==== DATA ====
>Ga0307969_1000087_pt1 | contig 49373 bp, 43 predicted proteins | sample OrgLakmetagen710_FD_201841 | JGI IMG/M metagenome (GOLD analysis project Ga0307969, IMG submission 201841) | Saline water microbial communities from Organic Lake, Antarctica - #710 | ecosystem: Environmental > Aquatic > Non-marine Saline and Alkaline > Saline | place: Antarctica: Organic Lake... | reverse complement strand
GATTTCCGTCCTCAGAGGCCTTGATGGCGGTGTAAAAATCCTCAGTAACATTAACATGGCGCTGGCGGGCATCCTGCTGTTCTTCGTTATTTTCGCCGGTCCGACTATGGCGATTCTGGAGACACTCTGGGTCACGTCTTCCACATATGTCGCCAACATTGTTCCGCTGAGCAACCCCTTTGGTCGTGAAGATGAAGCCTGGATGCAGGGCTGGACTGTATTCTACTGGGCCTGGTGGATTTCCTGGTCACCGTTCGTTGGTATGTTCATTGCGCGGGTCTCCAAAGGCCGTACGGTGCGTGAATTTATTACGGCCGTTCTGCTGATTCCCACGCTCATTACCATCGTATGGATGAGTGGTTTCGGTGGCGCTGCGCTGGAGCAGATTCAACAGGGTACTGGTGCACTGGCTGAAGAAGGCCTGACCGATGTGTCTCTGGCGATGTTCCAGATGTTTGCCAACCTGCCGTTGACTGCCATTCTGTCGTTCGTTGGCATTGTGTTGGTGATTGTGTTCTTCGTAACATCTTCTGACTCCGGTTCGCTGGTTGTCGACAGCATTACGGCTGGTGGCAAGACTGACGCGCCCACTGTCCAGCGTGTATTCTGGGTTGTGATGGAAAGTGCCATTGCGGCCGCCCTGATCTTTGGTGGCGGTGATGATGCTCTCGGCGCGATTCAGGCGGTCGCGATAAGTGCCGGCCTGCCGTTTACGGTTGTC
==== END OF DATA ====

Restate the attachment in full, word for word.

>Ga0307969_1000087_pt1 | contig 49373 bp, 43 predicted proteins | sample OrgLakmetagen710_FD_201841 | JGI IMG/M metagenome (GOLD analysis project Ga0307969, IMG submission 201841) | Saline water microbial communities from Organic Lake, Antarctica - #710 | ecosystem: Environmental > Aquatic > Non-marine Saline and Alkaline > Saline | place: Antarctica: Organic Lake... | reverse complement strand
GATTTCCGTCCTCAGAGGCCTTGATGGCGGTGTAAAAATCCTCAGTAACATTAACATGGCGCTGGCGGGCATCCTGCTGTTCTTCGTTATTTTCGCCGGTCCGACTATGGCGATTCTGGAGACACTCTGGGTCACGTCTTCCACATATGTCGCCAACATTGTTCCGCTGAGCAACCCCTTTGGTCGTGAAGATGAAGCCTGGATGCAGGGCTGGACTGTATTCTACTGGGCCTGGTGGATTTCCTGGTCACCGTTCGTTGGTATGTTCATTGCGCGGGTCTCCAAAGGCCGTACGGTGCGTGAATTTATTACGGCCGTTCTGCTGATTCCCACGCTCATTACCATCGTATGGATGAGTGGTTTCGGTGGCGCTGCGCTGGAGCAGATTCAACAGGGTACTGGTGCACTGGCTGAAGAAGGCCTGACCGATGTGTCTCTGGCGATGTTCCAGATGTTTGCCAACCTGCCGTTGACTGCCATTCTGTCGTTCGTTGGCATTGTGTTGGTGATTGTGTTCTTCGTAACATCTTCTGACTCCGGTTCGCTGGTTGTCGACAGCATTACGGCTGGTGGCAAGACTGACGCGCCCACTGTCCAGCGTGTATTCTGGGTTGTGATGGAAAGTGCCATTGCGGCCGCCCTGATCTTTGGTGGCGGTGATGATGCTCTCGGCGCGATTCAGGCGGTCGCGATAAGTGCCGGCCTGCCGTTTACGGTTGTC